That which we call a chair … once grew in the wild wood.
This evocative precept serves as the theme for an exhibition of fine sculptural furniture from David Lightly and Ross Purves, taking place in the East Lothian village of Humbie this July.
David and Ross,Â two wood craftsmen with 45 years of experience between them, launched their collaborative venture â€˜The Wood Neukâ€™ three years ago. Since then, they have been occupied with the prospect of showing their work in a major exhibition and have finally reached then position where they are able to do so. However, this is by no means is the full story.
Their workshop nestles in the hills near the Borders town of Lauder, an idyllic location helping to inspire each unique piece which leaves their studio. It is also the home of the renowned late sculptor Tim Stead. David worked alongside Stead from 1989 until the artistâ€™s untimely death in 2000. Subsequently, David met Ross in 2001 and the pair ran The Workshop of Tim Stead, under the guidance of Timâ€™s wife, Maggy, until setting up their new collaboration in 2013.
The Humbie Exhibition marks a watershed moment for the two men. It offers the opportunity to pay homage to the late Stead who has had such a profound influence on their development but also represents a moment of emancipation as they step out of his shadow and showcase some new designs.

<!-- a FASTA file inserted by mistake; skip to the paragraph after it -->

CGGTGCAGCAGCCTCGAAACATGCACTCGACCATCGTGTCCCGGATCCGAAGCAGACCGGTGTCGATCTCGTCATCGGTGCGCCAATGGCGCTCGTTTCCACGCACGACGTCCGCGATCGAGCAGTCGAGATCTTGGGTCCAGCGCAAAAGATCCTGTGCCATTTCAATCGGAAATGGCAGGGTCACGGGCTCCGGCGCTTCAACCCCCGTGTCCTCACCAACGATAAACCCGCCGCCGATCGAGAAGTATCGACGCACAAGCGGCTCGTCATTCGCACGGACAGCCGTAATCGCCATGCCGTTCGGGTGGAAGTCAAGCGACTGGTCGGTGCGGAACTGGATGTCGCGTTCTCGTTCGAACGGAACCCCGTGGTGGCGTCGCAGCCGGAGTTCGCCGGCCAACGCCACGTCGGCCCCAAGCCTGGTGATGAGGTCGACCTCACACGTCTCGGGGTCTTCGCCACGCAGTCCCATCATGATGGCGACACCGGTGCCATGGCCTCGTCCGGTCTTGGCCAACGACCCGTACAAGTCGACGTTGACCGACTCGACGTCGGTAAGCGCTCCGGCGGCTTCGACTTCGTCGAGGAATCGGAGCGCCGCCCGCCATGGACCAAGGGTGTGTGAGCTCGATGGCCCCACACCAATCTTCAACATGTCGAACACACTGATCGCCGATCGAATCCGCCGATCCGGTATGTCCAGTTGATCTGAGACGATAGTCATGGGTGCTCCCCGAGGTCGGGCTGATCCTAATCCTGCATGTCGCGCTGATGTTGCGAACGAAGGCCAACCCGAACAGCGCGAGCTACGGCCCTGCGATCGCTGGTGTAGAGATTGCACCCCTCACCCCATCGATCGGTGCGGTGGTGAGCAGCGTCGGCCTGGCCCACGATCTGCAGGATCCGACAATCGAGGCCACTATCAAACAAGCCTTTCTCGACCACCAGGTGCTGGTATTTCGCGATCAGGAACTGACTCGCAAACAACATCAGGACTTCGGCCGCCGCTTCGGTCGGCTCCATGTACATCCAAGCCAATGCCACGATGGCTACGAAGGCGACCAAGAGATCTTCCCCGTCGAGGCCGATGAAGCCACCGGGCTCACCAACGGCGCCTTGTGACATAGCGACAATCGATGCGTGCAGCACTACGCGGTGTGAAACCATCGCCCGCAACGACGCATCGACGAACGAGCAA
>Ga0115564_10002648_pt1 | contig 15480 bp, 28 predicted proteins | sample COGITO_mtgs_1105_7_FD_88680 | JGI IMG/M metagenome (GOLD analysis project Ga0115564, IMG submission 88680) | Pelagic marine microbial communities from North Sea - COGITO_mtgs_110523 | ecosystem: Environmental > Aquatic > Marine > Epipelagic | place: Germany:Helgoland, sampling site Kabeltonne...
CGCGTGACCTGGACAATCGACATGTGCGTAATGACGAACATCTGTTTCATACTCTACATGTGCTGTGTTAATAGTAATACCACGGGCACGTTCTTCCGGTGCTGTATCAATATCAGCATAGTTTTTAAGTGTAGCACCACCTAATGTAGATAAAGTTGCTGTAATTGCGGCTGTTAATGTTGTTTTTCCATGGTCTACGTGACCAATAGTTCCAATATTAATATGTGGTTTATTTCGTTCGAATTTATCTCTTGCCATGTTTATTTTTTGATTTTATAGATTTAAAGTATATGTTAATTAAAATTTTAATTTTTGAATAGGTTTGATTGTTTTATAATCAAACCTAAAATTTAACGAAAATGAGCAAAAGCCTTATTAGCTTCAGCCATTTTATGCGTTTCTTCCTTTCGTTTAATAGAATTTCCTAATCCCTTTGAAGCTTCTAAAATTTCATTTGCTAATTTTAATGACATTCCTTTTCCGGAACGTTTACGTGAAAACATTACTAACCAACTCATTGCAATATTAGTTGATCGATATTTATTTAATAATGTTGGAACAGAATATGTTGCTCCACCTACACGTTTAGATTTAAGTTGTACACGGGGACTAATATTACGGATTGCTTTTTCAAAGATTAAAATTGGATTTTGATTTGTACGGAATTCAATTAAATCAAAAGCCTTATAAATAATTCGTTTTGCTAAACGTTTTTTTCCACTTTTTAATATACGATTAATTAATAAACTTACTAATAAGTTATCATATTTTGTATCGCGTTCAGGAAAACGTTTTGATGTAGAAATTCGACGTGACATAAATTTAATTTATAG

David, who has spend three months making a spectacular Elm bed for the exhibition, remarks:
â€œAs a furniture maker I seek perfection, most makers do. But the local materials I source are far from perfect and that is the point. When I look at a piece of wood I look for imperfection, I look for splits, holes and bark pockets that I can stitch, fill and repair. For me repairing a beautiful piece of wood, which would normally be discarded, is one of the greatest pleasures of my job and the prospect of sharing this experience at Humbie excites me greatly.â€Â
Sourcing local materials is a crucial part in the all round concept The Wood Neuk is striving to achieve. A local flood prevention scheme resulted in the felling of a giant oak tree which the workshop recently purchased. Records from the landowner show it was planted in 1812. This majestic product of nature essentially provides the two men with a blank canvass for years to come and Ross is keen to emphasis this point:
â€œIt is nature itself which really arouses my desire to create. My vision for a finished piece only gets me so far, quite often it is the wood itself which dictates what the end product will actually be used for. In this respect the final piece of furniture is almost a conscious partnership between material and maker.â€
The Wood Neukâ€™s Summer Exhibition at Humbie Village HallÂ runs from the 2nd to the 10th of July, 11am â€“ 6pm daily. Members of the public are encouraged to come along and meet David and Ross where a warm welcome awaits and the opportunity to view, touch and enjoy some spectacular hardwood furniture.
Humbie Village Hall, East Lothian, EH36 5PJ
Email : email@example.com
Web :Â www.thewoodneuk.com